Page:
Anemia In Pregnancy

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Nutrition Counseling For Anemia in Pregnancy
Do nutrition and weight evaluation.
Evaluate if patient is taking prenatal vitamin daily and the prescribed amount (if
any) of supplemental iron.
Evaluate what patient already knows about anemia.
Important to teach on first visit:
 Ask: Do you know what anemia is?
Clarify based on their answers: Anemia is a problem with the blood that is
usually caused by lack of iron in the blood - and that is usually caused by
lack of iron in the foods that we eat.

People with anemia often feel tired, weak, low in energy. They may have
headaches, pale skin, dizziness, shortness of breath, or chronic infections

To avoid anemia, and to correct anemia – it is important to avoid processed
foods that are low in nutrition and eat foods that are rich in nutrition.

Foods that usually have no nutrition or very little nutrition are sugary foods
and sugary drinks. They should be avoided. (point out those eaten on food
recall or food diary)

Also, limit fruit juice to 4 ounces per day or less - fruit juice will ruin the
appetite for more nutritious foods (point out any excess fruit juice they drank
on their food recall or food diary)

Give them a list of sugary foods and sugary drinks that should be avoided – it
is best to keep these out of the house so they are not a temptation:
cakes, cookies, candies , ice cream, chocolate, sweet breads, lollipops,
popsicles, Jello, flan, sugary cereals, flavored yogurts, (Hispanic favorites:
’pan dulce’, ‘arroz con leche’),
and sugary drinks:
soda , Gatorade, Koolaid, fruit punch, Sunny Delight , Tampico, Tang,
Caprisun, lemonade, instant iced tea from powder, bottled iced tea,
Powerade, Kern’s, Schnapple, Quik, ‘high energy drinks’, (Hispanic favorites:
‘agua de jamaica’, ‘agua de tamarindo’ , ‘horchata’, ‘maicena’, ‘atole’,
‘champurrado’, ‘Chocomil’, ‘Jackult’ ‘aguas de fruta’),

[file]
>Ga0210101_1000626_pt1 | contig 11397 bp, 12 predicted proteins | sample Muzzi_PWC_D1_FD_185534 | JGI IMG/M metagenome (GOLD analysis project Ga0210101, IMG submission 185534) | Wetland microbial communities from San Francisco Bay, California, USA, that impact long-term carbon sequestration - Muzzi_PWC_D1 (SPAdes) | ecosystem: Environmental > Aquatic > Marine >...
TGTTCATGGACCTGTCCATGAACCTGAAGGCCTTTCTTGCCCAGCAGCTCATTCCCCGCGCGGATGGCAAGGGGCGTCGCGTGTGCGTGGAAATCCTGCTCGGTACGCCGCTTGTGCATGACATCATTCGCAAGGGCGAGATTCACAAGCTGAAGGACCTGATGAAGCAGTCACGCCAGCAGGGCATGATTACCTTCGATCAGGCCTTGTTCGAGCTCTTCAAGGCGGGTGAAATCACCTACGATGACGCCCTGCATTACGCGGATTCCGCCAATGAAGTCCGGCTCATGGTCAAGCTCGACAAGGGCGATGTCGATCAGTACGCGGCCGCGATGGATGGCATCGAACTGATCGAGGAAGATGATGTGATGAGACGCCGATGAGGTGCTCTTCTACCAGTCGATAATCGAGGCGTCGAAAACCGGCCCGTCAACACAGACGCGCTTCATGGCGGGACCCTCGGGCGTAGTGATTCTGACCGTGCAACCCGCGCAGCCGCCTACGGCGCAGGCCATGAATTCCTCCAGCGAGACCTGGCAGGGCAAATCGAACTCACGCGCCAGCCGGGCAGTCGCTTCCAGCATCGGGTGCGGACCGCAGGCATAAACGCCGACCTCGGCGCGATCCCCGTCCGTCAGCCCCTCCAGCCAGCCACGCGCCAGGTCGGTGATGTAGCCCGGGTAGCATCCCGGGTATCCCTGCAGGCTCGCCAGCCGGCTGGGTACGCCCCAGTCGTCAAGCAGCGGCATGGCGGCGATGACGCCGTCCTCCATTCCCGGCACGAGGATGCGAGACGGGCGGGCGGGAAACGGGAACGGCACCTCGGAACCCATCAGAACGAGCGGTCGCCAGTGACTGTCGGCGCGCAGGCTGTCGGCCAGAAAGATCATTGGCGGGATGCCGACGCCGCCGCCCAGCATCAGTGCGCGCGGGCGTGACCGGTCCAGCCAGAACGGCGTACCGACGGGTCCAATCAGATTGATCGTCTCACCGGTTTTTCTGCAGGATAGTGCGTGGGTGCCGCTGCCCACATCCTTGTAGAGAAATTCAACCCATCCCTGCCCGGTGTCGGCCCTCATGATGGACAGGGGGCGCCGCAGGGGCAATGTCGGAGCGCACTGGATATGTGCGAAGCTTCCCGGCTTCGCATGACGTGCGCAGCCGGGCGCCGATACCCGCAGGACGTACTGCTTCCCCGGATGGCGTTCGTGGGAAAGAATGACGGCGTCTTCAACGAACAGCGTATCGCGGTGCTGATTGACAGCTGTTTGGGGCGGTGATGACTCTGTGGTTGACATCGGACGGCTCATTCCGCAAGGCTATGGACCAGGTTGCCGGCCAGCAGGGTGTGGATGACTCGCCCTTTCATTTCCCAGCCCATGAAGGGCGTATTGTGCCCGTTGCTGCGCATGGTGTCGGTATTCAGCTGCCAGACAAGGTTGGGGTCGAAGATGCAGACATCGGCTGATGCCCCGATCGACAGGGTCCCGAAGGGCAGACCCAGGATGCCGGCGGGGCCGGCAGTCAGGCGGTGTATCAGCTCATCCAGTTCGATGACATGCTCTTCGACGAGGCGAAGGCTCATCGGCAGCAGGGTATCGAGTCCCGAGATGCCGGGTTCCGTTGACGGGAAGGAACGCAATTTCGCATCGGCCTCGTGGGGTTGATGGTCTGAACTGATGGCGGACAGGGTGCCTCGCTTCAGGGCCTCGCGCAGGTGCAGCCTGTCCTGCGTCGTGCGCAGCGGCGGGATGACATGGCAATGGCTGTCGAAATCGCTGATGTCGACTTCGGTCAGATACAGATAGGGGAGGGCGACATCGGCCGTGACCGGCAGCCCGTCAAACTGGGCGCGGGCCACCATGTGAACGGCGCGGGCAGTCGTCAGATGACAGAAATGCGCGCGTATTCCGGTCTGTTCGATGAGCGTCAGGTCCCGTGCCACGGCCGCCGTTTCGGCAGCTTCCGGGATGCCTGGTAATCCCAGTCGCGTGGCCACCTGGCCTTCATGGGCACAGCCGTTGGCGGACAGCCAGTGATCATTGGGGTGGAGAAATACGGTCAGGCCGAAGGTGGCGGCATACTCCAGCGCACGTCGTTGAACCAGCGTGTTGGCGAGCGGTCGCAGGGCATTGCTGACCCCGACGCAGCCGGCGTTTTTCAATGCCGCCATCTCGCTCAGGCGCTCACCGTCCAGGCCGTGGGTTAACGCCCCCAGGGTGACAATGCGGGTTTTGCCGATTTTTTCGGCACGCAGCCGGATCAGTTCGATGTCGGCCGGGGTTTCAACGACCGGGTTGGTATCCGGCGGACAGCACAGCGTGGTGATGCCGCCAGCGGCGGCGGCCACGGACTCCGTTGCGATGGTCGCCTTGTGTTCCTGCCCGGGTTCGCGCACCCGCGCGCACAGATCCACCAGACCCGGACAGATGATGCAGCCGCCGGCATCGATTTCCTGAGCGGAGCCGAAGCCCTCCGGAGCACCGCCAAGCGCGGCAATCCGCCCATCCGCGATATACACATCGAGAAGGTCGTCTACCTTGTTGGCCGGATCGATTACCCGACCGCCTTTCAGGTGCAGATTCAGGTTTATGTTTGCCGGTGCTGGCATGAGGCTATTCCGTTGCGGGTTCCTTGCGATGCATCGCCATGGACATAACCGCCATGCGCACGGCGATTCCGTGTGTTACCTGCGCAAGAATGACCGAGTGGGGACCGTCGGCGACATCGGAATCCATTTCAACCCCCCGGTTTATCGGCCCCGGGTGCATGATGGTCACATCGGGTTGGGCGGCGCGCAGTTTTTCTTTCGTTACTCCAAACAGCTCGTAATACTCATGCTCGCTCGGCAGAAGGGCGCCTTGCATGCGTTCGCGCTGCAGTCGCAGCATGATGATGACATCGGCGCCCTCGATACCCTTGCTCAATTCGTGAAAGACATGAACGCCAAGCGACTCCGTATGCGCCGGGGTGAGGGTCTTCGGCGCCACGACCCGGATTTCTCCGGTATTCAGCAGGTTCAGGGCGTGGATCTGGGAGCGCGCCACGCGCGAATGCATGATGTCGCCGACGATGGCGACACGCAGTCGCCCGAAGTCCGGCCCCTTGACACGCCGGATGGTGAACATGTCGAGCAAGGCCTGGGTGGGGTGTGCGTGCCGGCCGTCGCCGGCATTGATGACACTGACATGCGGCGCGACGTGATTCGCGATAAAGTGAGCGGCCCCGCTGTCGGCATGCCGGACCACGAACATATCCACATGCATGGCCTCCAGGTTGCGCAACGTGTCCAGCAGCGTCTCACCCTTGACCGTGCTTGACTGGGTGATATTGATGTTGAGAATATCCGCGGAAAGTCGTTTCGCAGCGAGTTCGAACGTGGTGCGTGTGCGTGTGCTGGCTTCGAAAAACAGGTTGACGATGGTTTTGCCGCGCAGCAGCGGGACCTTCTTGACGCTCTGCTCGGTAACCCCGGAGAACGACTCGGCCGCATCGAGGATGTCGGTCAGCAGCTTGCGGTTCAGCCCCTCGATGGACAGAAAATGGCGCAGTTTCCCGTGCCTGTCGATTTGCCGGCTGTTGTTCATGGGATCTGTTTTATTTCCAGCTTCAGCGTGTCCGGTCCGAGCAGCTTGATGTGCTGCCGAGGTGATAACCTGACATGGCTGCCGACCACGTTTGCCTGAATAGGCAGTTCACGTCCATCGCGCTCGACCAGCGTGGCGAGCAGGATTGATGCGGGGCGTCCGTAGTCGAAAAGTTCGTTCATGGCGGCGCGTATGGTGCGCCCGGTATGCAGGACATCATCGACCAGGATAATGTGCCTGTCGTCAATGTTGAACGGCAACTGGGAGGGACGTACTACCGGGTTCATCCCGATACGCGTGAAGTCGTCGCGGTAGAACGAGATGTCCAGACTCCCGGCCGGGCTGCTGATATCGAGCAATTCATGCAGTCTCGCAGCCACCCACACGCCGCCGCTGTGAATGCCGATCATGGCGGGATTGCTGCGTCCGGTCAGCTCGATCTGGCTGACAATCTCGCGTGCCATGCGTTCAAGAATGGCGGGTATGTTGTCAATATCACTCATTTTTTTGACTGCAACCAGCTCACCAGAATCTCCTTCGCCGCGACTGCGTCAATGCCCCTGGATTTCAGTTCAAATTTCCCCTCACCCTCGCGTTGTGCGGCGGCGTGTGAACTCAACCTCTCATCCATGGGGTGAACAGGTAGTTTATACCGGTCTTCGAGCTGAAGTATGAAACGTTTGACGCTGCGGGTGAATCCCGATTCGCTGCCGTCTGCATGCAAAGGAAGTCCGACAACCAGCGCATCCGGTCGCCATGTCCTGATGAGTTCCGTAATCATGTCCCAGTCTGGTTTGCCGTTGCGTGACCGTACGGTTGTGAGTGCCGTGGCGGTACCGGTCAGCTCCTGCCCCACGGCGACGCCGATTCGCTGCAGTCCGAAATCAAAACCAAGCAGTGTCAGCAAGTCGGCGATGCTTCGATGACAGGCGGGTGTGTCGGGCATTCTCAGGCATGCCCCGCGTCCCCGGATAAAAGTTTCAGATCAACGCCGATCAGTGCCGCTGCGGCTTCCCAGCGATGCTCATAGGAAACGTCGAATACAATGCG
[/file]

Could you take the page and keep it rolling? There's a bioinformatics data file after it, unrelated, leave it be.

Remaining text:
“and there are many more”

Point out that in soda there is absolutely no iron at all, and no other nutrients,
so, people who drink it are more likely to develop anemia as well as other
deficiencies

Teach the WIC (Women, Infants, and Children Supplemental Food Program)
Daily Food Guide for how to eat during pregnancy (Guia de Alimentación
Diaria):
Display the Daily Food Guide for Pregnancy and explain how to use it.
Ask them if they know which foods are high in iron (they usually know one or
two). Add to what they know & correct misinformation.
Highlight (or circle) in yellow foods that are rich in iron.
All the foods in the protein group are rich in iron (name several of them as you
highlight the group).
All vegetables are a good source of iron, especially the dark green
vegetables and dark green leafy vegetables - like spinach, broccoli, greens,
and dark green lettuce (highlight these as you mention them).
Eating the daily recommended 3 servings of vegetables is an important
source of iron.

Emphasize the importance of taking prenatal vitamin supplements daily and
iron supplements as prescribed by the provider.
(brainstorm strategies to help them do this, as needed)
May be important to teach on the first visit:

Sugary foods and drinks and too much fruit juice cause excess weight
gain (in addition to being a major cause of anemia)

The milk group has very little iron (point it out to the mothers with babies or